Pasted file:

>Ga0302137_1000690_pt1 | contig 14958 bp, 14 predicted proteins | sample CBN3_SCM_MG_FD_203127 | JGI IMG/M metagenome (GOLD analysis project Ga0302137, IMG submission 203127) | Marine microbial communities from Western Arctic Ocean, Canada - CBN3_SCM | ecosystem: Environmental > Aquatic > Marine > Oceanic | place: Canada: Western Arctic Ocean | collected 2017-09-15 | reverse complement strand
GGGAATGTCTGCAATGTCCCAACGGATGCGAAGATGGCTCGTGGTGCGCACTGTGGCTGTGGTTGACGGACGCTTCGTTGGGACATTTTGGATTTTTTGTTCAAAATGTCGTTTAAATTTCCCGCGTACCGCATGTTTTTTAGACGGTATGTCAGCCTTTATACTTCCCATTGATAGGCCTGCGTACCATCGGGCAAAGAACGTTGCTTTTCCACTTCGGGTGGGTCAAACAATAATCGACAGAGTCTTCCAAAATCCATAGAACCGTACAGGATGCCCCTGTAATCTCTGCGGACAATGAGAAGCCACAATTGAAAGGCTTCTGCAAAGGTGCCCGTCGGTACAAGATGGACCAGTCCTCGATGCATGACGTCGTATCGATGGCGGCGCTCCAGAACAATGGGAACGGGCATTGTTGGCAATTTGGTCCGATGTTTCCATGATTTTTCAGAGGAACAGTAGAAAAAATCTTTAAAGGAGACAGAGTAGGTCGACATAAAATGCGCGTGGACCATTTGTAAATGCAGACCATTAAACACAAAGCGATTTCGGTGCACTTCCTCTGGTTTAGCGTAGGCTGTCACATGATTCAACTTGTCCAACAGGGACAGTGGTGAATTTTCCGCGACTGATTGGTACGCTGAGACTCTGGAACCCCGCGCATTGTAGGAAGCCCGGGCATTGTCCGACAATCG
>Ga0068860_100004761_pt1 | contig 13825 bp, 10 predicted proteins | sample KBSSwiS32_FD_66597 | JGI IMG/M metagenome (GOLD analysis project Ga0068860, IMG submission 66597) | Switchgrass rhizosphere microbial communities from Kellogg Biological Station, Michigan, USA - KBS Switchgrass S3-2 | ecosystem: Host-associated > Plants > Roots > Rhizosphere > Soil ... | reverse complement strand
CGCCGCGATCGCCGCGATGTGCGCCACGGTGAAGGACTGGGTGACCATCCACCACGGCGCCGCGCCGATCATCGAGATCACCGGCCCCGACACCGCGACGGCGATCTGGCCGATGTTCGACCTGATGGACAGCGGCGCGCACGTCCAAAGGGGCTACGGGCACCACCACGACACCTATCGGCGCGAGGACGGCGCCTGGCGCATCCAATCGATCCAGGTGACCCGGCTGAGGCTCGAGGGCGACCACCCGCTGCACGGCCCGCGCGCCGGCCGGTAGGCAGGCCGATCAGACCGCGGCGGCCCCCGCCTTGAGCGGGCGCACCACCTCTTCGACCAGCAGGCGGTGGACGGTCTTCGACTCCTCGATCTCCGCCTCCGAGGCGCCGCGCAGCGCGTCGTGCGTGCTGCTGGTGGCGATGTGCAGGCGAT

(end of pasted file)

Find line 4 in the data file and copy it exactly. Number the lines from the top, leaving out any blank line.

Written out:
CGCCGCGATCGCCGCGATGTGCGCCACGGTGAAGGACTGGGTGACCATCCACCACGGCGCCGCGCCGATCATCGAGATCACCGGCCCCGACACCGCGACGGCGATCTGGCCGATGTTCGACCTGATGGACAGCGGCGCGCACGTCCAAAGGGGCTACGGGCACCACCACGACACCTATCGGCGCGAGGACGGCGCCTGGCGCATCCAATCGATCCAGGTGACCCGGCTGAGGCTCGAGGGCGACCACCCGCTGCACGGCCCGCGCGCCGGCCGGTAGGCAGGCCGATCAGACCGCGGCGGCCCCCGCCTTGAGCGGGCGCACCACCTCTTCGACCAGCAGGCGGTGGACGGTCTTCGACTCCTCGATCTCCGCCTCCGAGGCGCCGCGCAGCGCGTCGTGCGTGCTGCTGGTGGCGATGTGCAGGCGAT